Saturday, May 5, 2012

Generate accumulated Release Notes in TFS build

Have you ever wanted to have the build process generate an automated generated release notes document for all changes accumulated form the last release? This is how you can do it with Tfs Build Extensions.

The plan 
 The plan is simple, Let the user set a baseline label name in the build definition, get a list of changesets by comparing the baseline label with the current build label. From the list of changesets get comments, Associated Work items and changed files. With the list of changesets and work items it should be possible to generate a Release Notes document.
Now all we need to do is code this, or even better reuse something existing. Now, if you’re trying to do something within build automation, and you would need to write your own custom activities you should probably start by looking at the Community TFS build extensions project at codeplex, before you start coding.

TFS Build extensions BuildReport and CompareLabels activities
A fast look at the list of activities in the shows two interesting candidates, there is both a CompareLabels and an BuildReport activity.
Looking a bit closer, the CompareLabels activity takes two Labels and generates a list of changesets and the BuildReport activity takes a list of changesets and generates a build report in .html or .txt and you can customize the generated report by applying your own xslt transformation fie.
This is about everything we need and we should hopefully only need to drag the activities into our build process workflow and make sure we pass the output list of changesets from the CompareLabels activity to the BuildReport input parameter.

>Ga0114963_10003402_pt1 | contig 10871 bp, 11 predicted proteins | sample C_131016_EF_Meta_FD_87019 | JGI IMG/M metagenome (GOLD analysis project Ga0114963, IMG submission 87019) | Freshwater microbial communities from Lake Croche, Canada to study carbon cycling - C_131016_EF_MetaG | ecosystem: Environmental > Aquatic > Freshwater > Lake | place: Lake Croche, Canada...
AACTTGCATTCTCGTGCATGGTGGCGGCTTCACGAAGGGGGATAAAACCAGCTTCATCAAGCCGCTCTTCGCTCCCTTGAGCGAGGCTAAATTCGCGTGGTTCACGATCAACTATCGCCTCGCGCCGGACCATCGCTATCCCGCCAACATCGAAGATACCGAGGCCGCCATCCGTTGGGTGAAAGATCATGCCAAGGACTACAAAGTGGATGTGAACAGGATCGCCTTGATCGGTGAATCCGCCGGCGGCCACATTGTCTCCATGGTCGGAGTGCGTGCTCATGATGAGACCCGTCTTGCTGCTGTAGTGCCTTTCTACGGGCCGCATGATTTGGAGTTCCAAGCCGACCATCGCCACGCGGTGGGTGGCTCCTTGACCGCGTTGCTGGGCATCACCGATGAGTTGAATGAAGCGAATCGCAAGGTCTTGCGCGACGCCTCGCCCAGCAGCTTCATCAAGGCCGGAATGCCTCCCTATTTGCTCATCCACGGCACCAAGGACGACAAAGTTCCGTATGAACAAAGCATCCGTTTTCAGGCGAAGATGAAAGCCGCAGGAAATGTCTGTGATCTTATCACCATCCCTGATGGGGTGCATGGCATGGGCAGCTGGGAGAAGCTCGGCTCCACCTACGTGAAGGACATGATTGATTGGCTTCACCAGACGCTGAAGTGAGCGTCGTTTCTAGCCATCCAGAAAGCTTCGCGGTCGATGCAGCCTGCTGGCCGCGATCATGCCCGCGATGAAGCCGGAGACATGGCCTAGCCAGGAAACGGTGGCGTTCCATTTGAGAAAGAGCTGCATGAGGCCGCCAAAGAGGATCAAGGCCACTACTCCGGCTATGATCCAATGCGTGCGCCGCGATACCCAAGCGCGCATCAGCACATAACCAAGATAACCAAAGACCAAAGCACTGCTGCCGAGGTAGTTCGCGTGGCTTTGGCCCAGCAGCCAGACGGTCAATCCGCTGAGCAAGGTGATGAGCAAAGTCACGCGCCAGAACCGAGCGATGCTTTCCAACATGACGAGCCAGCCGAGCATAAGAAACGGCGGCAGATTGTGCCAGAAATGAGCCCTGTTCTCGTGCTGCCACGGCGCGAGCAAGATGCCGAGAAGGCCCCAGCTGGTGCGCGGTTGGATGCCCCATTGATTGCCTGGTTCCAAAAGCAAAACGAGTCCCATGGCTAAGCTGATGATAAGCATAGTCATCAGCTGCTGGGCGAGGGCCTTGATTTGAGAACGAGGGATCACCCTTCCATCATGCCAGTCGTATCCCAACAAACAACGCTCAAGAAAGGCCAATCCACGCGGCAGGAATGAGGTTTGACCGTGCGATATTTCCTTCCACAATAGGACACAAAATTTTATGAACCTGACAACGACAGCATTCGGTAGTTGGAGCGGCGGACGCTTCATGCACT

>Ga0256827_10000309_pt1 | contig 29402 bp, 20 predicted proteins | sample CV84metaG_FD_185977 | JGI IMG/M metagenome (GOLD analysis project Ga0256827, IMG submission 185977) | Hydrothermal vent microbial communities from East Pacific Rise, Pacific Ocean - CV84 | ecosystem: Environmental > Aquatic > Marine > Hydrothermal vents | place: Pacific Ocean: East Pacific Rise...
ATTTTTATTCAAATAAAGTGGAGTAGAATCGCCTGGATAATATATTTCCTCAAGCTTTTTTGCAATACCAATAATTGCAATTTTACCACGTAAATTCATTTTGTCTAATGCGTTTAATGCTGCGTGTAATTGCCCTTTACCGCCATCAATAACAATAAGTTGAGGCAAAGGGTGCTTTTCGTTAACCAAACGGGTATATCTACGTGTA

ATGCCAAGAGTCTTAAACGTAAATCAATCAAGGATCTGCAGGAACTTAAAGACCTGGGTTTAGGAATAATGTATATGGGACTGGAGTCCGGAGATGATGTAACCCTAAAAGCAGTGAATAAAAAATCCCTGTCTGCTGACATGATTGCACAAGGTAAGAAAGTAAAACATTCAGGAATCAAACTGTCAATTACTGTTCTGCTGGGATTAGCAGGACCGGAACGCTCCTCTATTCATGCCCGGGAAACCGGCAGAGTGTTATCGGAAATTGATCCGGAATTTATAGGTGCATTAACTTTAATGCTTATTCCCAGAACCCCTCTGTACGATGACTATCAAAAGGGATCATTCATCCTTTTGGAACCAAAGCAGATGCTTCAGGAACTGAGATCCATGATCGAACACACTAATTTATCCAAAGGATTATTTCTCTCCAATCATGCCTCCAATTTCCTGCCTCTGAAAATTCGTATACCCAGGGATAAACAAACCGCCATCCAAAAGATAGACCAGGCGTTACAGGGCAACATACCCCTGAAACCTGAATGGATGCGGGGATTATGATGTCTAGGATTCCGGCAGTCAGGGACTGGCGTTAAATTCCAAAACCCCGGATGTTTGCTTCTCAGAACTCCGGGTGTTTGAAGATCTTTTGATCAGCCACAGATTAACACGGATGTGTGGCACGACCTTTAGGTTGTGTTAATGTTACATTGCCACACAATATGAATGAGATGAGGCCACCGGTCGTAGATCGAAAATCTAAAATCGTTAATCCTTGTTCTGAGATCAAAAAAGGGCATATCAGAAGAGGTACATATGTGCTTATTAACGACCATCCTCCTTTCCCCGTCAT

The hiccups
Putting the plan to work, we soon run into to trouble, to start with the CompareLabels activity doesn’t takes label names as input as one might hope for, instead it requires VersionControlLabel objects, and on top of that it also needs a VersionControlServer object.
At first, this may be discouraging, but it isn’t such a big problem as we can use the tfs api directly inside the build workflow, and if we manage to get an VersionControlServer we could use it to get a the VersionControlLabel objects by using the QueryLabels method of VersionControlServer.

Getting a VersionControlServer
First we need to get an instance of a VersionControlServer, so we start by declaring it as a variable. The VersionControlServer is created by calling GetService() of a tfsTeamProjectCollection object. If we have the Uri of the teamprojectcollection we can create it by specifying it in the constructor. We can get the Uri for the current collection from the BuildDetail object we have in our build. Putting it all together in ( results in this expression

          , VersionControlServer)

Getting the VersionControlLabel for a label name
Once we got the scSrv we can use the QueryLabels method to get our VersionControlLabel objects from the LabelName. We have the current label in BuildDetail.BuildLabelName, but it expressed as Labelnamne@sourcecontrolpath. What we need to pass into the QueryLabel is label name and source control path in different variables.
We need to split the string into two separate strings (currentLabelName and sourcecontrolPath)  by using the split method as follow.

currentLabelName = BuildDetail.LabelName.Split(New Char() {"@"c})(0)
labelSrcPath     = BuildDetail.LabelName.Split(New Char() {"@"c})(1)